Wednesday 15 February 2012

What is YA? Vampires!

Why are vampire books so incredibly popular? There are plenty of theories, and here’s mine- who doesn’t want a rich, handsome, worldly, and slightly dangerous boyfriend (or girlfriend)?  YA vampires are almost always as mentioned. The vampire boy (most often depicted) can also be needy – maybe the girl can help him be a better… person? Maybe her love will transform him into a feeling, nice, sweet blood sucker. Maybe he will give up his penchant for human blood, and hunt squirrels instead. Or if he must drink human blood, maybe he’ll only feast on bad guys.  At any rate, the vampire is the perfect boyfriend, because he is so unattainable. He’s the perfect fantasy, he’s not real, but in the novel, he is hyper-real.  He’s a bad-boy, yes, but he is stone-cold beautiful, difficult to love, but oh so worth the trouble. He’s the older man in a teenage body. He’s been around for so long; he is just waiting for the right girl to change him.   What’s not to love? Most YA vampire novels are also low on the violence scale, so the story is more about the characters and the plot, less about graphic descriptions of throats being torn out.  Yet there is still blood, because what would a vampire book be without blood? 

One has to admit that the Twilight series recently gave the genre a huge push, but vampire books have held their own long before Ms. Meyer stepped into the half-lit night. Teens read Anne Rice’s Lestat books and Stephen King’s incredibly creepy Salem's Lot well before Edward Cullen was conceived. As an aficionado of all things vampire, I have to confess that the Twilight books are not my favourites. Yes, I’ve read them and yes, there were some good bits (like the movies), but there are plenty of other great vampire books out there.  A recent favourite was Blood by K. J. Wignall. The vampire (he prefers the term Undead) in this book doesn’t even know who made him what he is. What he used to be was an Earl in line to inherit a fortune, and of course, he is a handsome, intelligent, and thoughtful killer.  The story is complex, the English Midlands setting is perfect, and there are characters are aplenty. And of course, it is to be a trilogy.  Riffing on Harry Potter, there are vampire boarding school books, such as the House of Night series by P.C. Cast, and for the A-List fans, snobby rich-kid vampires like the ones in the Vamps series by Nancy A. Collins, and even humorous vampires like the snarky star of  Drink, Slay, Love by Sarah Beth Durst – and by the way, these 3 books all feature girl vampires.   If you are already a fan of the genre, take a look at our Vampire booklist, you might find a title you haven’t yet read. For those who like their characters to be fully alive (at least when the book begins), tune in next month when we’ll explore some of the books that won the Michael Printz award for excellence in YA books.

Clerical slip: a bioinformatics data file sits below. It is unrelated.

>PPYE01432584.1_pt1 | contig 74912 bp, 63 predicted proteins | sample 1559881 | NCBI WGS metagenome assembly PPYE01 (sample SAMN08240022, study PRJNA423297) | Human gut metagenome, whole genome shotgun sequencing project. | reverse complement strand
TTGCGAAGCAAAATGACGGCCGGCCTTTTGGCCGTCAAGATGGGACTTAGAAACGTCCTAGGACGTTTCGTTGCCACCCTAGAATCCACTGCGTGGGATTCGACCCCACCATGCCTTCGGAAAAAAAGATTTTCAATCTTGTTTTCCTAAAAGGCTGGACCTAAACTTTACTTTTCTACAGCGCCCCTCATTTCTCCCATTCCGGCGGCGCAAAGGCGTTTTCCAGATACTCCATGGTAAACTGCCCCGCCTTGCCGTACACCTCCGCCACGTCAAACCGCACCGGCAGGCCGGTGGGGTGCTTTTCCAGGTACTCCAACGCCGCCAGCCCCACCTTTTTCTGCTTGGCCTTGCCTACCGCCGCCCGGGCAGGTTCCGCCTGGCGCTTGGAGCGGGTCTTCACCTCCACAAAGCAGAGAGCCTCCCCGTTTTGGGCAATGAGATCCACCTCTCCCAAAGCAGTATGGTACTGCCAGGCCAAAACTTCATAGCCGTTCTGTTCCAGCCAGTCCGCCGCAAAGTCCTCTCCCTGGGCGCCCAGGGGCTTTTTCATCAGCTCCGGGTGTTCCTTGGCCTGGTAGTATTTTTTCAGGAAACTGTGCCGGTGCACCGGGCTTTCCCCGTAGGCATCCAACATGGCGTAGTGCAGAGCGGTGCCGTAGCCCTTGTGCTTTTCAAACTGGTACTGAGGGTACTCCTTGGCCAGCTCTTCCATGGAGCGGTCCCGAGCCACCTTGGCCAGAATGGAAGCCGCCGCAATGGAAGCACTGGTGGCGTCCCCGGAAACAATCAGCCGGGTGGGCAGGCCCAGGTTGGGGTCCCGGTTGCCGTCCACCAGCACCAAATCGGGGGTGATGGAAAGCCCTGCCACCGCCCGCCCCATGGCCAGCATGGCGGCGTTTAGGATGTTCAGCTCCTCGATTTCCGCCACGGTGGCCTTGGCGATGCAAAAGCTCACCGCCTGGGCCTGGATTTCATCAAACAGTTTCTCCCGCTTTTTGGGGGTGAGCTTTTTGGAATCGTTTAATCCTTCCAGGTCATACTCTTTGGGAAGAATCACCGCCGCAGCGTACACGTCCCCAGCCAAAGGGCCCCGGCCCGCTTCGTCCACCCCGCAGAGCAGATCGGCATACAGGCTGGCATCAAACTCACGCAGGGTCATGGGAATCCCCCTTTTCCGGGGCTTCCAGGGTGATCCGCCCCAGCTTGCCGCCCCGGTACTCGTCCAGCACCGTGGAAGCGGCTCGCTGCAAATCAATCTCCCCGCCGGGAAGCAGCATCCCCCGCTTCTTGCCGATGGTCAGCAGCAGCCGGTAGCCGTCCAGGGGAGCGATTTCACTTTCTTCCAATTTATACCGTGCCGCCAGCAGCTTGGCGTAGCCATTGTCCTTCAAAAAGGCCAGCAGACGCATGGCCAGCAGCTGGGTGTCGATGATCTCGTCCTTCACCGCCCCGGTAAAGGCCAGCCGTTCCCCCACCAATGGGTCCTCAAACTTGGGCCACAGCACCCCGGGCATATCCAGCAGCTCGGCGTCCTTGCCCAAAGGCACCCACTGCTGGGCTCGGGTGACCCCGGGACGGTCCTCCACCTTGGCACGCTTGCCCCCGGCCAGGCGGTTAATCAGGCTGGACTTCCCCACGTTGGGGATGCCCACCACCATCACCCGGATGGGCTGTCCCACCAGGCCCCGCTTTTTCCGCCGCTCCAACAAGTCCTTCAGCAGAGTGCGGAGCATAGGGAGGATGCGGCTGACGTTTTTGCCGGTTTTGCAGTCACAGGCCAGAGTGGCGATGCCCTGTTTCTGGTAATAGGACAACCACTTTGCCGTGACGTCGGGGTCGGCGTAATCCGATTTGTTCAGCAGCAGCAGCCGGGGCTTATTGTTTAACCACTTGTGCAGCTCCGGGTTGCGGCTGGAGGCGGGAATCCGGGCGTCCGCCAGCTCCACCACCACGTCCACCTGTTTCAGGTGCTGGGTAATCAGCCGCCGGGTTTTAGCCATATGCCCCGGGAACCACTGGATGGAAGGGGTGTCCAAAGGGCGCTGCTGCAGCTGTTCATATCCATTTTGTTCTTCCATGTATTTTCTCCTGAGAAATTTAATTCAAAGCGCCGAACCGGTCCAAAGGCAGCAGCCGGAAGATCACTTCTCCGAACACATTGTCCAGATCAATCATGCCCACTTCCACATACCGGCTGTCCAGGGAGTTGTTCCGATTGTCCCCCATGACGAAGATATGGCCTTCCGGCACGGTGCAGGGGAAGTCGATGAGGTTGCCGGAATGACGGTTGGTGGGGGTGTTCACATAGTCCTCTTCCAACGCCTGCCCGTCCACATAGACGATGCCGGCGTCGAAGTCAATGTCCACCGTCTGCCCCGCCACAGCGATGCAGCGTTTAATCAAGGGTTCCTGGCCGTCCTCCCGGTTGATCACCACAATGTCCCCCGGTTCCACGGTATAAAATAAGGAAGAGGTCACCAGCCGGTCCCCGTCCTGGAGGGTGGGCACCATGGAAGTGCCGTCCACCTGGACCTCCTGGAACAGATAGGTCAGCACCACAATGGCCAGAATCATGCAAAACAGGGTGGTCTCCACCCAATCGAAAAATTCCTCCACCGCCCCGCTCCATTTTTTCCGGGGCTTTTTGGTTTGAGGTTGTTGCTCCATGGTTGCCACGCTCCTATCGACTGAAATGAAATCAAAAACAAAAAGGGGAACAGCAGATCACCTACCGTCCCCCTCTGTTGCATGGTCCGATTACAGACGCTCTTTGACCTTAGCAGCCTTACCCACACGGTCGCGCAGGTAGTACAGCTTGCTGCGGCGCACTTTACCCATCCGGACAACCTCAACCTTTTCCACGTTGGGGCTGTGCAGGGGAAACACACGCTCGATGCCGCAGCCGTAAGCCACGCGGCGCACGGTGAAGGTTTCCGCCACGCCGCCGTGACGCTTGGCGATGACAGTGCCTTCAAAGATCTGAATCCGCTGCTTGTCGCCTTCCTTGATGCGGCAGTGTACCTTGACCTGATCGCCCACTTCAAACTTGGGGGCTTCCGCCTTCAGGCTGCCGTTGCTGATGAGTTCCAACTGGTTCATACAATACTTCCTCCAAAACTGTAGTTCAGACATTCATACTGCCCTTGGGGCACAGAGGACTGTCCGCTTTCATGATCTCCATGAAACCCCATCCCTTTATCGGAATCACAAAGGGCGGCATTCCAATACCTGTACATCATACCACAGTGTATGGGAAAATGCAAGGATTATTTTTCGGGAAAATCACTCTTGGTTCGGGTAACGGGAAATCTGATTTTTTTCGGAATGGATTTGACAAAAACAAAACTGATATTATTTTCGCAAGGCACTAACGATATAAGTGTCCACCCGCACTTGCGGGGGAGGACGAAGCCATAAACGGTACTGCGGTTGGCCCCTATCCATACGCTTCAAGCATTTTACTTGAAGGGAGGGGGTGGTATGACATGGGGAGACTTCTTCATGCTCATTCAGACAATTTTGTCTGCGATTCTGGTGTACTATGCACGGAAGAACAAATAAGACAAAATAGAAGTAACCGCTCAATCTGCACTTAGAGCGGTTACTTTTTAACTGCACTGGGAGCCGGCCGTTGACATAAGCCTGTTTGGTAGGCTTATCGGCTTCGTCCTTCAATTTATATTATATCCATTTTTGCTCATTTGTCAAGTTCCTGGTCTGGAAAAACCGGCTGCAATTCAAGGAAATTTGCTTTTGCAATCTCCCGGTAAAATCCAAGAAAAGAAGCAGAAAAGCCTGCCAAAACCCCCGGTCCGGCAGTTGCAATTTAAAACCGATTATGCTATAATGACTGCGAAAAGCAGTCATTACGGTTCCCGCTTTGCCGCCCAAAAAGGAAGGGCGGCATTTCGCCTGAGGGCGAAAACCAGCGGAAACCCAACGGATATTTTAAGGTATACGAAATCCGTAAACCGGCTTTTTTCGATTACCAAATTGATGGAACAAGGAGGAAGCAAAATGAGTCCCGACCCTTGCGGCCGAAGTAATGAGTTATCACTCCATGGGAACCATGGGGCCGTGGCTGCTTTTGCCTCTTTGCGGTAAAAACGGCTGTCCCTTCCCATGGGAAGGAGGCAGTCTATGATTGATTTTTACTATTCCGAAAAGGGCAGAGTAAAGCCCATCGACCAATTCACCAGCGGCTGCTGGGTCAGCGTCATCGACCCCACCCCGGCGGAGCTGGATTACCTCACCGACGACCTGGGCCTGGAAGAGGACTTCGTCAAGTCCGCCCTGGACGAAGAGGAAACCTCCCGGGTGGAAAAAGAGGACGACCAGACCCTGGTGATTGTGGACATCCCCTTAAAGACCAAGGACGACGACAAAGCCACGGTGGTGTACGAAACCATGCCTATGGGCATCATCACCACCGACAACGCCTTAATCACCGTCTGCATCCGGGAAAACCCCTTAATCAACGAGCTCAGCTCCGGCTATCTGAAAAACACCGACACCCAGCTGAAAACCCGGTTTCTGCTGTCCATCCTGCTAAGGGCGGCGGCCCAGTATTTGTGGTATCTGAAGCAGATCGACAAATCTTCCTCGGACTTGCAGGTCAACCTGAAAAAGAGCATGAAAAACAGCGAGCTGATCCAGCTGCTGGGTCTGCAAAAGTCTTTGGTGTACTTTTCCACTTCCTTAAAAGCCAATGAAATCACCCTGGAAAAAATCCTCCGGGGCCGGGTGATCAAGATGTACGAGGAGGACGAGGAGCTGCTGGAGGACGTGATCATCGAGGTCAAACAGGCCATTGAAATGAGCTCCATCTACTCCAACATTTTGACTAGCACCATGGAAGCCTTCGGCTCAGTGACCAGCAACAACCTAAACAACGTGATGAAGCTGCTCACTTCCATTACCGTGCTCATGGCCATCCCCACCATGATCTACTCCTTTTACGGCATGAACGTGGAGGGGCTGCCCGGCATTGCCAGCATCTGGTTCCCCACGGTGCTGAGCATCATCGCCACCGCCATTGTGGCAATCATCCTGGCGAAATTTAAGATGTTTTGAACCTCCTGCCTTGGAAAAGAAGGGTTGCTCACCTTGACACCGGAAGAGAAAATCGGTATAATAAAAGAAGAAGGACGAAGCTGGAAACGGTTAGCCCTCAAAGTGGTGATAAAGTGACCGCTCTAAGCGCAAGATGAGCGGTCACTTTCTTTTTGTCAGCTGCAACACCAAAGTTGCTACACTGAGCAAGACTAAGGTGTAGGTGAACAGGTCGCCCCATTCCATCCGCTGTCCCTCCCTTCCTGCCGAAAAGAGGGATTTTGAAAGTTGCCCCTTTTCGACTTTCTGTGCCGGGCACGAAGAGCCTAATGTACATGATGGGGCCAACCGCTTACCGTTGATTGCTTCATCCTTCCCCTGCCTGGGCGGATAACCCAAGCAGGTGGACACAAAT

WHAT IS YA? Will be a monthly feature, published on the 15th of each month, written by Angela Reynolds, our Head of Youth Services.  We are giving away YA books to go along with it! Make a comment below about one of the books we talked about, and you’ll be entered into a monthly draw for a YA review copy. Must be able to pick the book up at one of our branch libraries; no books will be shipped or mailed.


  1. I seldom read vampire stories although I did read the first Twilight book. One of my favorite fantasy authors, Robin McKinley, did write one and I read it. The title is Sunshine and it's great! In a world where other demi creatures are just trying to fit in (picture werewolves in law enforcement) a young orphan with wizard blood is trying to save the world from a big bad vampire. It's a great read and AVRL owns it too.

  2. Troopalina, email me at -- you win a book!